Why Early Childhood Success is Top of Mind for Local and Organization Leaders

NLC reached out to Mayor Jacob Frey, City of Minneapolis and Janet Froetscher, President of the J.B. and M.K. Pritzker Family Foundation to ask what’s on their mind about early childhood success.


Mayor Jacob Frey, Minneapolis, Minnesota

What’s keeping you up at night when you think about the current political landscape and supporting young children and families in the City of Minneapolis?

It has been almost a year since Covid-19 began heavily impacting Minneapolis families, putting parents out of work, filling homes with grief and loss, and shutting children out of schools that were both places of education and belonging. This pandemic has touched everyone’s lives, but it’s the specific toll on children that keeps me up at night. The social, emotional, and academic consequences of this pandemic have been so deeply felt across our communities, some experts warn its repercussions could compare with those of major disasters.
As leaders, we have the responsibility to ensure public support is equitably and efficiently distributed to families. Uncertainties around economic productivity, our workforce and racial equity depend on access to childcare.

What is one thing you and your city are doing to be part of the solution to improve early childhood outcomes?
Given the high stakes and that fact that city governments are a key resource for many struggling families, Minneapolis has provided direct emergency support by helping childcare providers gain access to public support from partner jurisdiction and our philanthropic community.
In addition to this direct support, City leaders have a responsibility to the communities we serve to raise awareness with business leaders and other policy makers around the broader public solutions needed to improve early childhood outcomes.

As you and your city respond to the COVID-19 pandemic and build forward, what’s next for ensuring young children and families are central to recovery?
These enormous challenges must and will inform how we continue focusing on young children and families and guide a proactive response to this global emergency. This includes increasing access to testing and personal protective equipment, raising awareness of resources, and combatting misinformation targeted to vulnerable communities. I look forward to collaborating with partner jurisdictions and our business community to chart a path forward for our children and families.

Janet Froetscher, President J.B. and M.K. Pritzker Family Foundation

What’s keeping you up at night when you think about the current local political landscapes and supporting young children and families?
Most policymakers understand the impact of early experiences on the brain and learning but most are not aware of the emerging research about the impact of stress on the developing body. The dramatic impact of the stresses faced by families today will impact the health and learning of young children for their entire lives. We are on a path for this generation of children to be further behind than any generation in recent history. That enormous potential impact is not being met with prioritization in funding.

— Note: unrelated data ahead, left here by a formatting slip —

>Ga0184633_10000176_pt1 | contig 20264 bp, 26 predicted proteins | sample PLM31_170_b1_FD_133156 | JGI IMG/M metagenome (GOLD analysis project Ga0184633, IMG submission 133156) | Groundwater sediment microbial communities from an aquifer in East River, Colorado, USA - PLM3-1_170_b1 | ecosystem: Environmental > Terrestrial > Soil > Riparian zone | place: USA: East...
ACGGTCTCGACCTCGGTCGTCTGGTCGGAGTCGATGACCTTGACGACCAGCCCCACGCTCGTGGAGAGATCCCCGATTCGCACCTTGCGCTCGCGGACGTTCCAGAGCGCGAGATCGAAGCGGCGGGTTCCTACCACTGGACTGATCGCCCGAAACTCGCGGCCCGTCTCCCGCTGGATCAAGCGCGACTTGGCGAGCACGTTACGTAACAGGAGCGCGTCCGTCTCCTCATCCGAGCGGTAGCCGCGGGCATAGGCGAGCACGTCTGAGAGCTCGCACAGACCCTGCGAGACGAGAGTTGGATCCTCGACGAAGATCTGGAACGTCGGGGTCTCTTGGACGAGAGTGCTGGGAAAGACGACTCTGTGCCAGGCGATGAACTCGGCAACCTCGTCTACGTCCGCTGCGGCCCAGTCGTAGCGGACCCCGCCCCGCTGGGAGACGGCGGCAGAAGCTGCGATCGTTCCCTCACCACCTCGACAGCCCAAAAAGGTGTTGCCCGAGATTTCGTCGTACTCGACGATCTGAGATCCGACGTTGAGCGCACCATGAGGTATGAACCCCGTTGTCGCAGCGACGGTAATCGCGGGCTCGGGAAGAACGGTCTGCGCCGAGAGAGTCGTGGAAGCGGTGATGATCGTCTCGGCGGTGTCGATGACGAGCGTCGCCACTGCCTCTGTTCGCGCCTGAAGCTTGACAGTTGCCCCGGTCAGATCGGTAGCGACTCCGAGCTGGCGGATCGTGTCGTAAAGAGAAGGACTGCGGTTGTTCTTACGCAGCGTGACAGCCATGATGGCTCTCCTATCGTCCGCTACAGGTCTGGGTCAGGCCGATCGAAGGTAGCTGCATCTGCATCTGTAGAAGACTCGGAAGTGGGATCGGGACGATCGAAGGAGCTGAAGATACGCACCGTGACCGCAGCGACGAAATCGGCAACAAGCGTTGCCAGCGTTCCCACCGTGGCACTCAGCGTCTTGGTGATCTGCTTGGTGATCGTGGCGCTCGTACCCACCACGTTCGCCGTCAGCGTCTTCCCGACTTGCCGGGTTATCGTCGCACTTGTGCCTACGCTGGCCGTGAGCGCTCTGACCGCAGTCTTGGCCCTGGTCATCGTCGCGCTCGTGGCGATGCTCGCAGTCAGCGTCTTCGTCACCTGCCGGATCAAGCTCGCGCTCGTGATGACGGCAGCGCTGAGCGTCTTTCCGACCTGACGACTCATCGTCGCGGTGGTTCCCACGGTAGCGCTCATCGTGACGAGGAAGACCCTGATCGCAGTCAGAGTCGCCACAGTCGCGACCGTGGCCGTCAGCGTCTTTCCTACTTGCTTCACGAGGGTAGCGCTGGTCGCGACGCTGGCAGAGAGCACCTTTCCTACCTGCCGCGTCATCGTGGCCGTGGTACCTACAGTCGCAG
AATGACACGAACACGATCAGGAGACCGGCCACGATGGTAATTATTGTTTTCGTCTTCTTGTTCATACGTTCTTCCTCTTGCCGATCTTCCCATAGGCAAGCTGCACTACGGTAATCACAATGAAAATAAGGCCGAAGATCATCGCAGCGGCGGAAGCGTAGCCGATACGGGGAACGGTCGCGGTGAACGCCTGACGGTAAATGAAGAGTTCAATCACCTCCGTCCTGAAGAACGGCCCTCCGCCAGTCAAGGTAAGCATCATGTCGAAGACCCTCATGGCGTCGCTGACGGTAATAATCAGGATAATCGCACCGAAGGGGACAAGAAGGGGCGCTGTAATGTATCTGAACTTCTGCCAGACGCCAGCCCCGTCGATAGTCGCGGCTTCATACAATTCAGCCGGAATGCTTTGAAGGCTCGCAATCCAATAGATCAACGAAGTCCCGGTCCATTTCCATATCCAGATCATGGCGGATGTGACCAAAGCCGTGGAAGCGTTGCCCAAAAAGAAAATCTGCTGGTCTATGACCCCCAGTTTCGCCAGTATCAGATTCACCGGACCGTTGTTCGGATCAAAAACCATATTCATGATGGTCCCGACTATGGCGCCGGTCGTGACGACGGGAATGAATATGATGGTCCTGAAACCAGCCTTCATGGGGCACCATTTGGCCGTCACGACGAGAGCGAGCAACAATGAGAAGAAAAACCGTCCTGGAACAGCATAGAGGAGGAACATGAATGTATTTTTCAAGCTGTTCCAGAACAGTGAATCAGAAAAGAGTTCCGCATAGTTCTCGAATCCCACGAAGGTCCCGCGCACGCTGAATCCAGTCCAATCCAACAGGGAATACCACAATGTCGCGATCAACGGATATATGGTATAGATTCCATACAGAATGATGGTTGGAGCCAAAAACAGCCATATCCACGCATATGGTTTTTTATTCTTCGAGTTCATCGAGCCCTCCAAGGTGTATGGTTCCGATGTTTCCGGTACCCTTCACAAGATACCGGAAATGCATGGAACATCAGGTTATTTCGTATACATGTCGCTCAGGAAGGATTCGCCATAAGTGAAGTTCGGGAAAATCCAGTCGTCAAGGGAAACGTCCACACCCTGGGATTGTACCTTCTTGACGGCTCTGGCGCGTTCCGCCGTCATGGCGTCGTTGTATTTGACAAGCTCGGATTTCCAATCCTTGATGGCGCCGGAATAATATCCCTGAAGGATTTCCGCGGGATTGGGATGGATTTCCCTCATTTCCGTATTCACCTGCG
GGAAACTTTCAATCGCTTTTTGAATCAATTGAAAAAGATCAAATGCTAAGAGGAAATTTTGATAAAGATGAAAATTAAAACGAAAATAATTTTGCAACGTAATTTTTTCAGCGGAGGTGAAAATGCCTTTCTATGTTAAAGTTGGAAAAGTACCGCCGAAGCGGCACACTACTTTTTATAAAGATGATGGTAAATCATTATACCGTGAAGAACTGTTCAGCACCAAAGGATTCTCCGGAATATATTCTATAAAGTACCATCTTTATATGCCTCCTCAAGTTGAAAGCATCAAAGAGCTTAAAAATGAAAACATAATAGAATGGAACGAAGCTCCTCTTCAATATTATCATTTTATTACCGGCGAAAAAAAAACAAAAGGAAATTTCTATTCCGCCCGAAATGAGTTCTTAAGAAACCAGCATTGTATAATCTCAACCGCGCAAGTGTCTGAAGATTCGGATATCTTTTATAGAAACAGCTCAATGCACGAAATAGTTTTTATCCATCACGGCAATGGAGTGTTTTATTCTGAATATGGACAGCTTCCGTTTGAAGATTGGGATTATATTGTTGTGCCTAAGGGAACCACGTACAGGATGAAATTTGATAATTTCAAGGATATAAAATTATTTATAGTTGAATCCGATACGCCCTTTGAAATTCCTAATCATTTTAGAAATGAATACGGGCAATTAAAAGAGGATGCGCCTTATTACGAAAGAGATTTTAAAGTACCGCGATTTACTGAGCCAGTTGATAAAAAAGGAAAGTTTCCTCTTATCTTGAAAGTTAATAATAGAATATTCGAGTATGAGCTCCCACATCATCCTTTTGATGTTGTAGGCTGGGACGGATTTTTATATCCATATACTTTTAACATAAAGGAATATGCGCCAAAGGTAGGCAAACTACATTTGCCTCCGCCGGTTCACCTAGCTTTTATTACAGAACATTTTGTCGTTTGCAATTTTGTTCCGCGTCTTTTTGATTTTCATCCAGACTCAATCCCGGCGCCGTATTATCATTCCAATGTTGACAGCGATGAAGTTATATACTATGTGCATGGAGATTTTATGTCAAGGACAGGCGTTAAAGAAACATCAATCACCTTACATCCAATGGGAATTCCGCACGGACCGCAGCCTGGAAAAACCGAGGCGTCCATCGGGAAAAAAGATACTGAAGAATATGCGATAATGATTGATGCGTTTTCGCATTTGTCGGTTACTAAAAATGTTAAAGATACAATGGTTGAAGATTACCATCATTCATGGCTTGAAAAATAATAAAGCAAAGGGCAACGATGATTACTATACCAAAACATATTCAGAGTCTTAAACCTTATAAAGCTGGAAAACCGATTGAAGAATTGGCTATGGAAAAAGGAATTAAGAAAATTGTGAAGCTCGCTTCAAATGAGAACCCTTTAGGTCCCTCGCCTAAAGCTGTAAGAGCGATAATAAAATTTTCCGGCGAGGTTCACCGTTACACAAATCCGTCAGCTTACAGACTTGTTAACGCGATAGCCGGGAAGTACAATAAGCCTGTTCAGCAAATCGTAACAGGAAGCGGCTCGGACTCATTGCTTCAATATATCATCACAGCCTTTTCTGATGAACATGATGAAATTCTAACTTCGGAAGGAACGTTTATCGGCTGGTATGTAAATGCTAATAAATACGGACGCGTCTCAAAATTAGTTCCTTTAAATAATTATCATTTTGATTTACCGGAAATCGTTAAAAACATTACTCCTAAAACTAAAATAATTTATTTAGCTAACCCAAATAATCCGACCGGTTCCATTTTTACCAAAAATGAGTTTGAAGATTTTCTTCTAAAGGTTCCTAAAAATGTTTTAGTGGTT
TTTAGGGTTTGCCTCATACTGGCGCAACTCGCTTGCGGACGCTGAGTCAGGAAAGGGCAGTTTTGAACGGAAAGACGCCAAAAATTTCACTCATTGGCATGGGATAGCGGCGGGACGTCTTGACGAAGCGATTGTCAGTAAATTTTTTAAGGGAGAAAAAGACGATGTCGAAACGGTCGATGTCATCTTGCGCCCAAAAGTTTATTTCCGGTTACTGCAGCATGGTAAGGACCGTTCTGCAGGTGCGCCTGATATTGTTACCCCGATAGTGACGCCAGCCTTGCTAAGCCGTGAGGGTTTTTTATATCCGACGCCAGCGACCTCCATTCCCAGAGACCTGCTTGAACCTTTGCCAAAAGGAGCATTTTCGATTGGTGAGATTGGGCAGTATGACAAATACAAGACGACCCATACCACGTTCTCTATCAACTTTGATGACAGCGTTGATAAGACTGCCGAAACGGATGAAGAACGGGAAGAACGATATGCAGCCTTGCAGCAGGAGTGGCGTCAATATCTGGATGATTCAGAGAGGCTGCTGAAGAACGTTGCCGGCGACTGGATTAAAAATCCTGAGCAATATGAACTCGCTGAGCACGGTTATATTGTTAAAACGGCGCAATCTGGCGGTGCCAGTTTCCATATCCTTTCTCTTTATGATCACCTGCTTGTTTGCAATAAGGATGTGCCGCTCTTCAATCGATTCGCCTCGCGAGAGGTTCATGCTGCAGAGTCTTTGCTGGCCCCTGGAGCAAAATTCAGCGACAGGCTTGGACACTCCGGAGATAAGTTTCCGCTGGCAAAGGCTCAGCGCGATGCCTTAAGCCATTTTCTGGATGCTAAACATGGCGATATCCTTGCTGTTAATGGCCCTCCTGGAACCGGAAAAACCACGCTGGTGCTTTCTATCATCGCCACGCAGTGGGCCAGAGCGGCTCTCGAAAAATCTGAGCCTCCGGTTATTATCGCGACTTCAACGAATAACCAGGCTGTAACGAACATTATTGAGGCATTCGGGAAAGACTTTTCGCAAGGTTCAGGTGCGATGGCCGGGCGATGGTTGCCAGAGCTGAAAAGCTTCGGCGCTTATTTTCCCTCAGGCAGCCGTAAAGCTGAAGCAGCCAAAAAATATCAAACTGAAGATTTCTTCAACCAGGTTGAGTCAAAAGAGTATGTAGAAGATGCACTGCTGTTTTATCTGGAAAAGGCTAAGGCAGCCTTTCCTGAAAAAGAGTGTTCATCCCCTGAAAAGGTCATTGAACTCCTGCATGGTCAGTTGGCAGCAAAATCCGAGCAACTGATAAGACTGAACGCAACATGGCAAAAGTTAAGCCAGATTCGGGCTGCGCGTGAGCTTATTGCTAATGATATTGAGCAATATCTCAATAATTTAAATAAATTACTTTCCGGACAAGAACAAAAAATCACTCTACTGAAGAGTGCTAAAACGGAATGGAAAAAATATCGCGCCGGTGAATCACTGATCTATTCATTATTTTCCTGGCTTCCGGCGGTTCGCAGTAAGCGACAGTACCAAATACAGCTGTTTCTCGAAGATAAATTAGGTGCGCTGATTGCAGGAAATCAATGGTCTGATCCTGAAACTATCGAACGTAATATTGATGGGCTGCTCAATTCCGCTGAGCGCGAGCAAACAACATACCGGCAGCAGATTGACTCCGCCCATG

In addition, investments are often not reaching families equitably. The crises of the last year have laid bare persistent structural racial inequities. The level of stress and suffering and probable significant adverse long-term impact are experienced far more in low-income communities and families of color and the response and support needs to reflect that.

How is the foundation viewing local government, cities, towns and villages, as part of the solution to improve early childhood outcomes?
City leaders are the front lines. They have enormous power to act as they provide direct support to families. They also have a bully pulpit they can use to set priorities and influence the opinions and actions of others. They are much better able than those at the state or federal level to look across multiple sectors to understand the needs of young children and their families and respond to them in a coordinated way. We need to look to local government for solutions and examples and have them inform state and nation efforts that must support their work in the most helpful way possible.

As elected officials and city staff respond to the COVID-19 pandemic and build their cities forward, what’s next for ensuring young children and families are central to recovery?
We need to “build back better” rather than rebuild what are clearly broken and unjust systems. With government and private funds directed at relief we need to learn what has worked. For example, many services were provided virtually, when has that been effective? Can we learn lessons that might allow us to get to hard-to-reach communities? As new funds are invested, how do we assure we truly take apart structural inequities and create equitable access? How do we continue and deepen that access for those who need it most? These questions continue to be in need of a response.

This blog post is part of the On Your Mind series featuring local leaders and early childhood champions across the country.

About the Author

Jammie Albert

About the Author

Jammie Albert is a Program Manager for Early Childhood Success in the Institute for Youth, Education, and Families at NLC.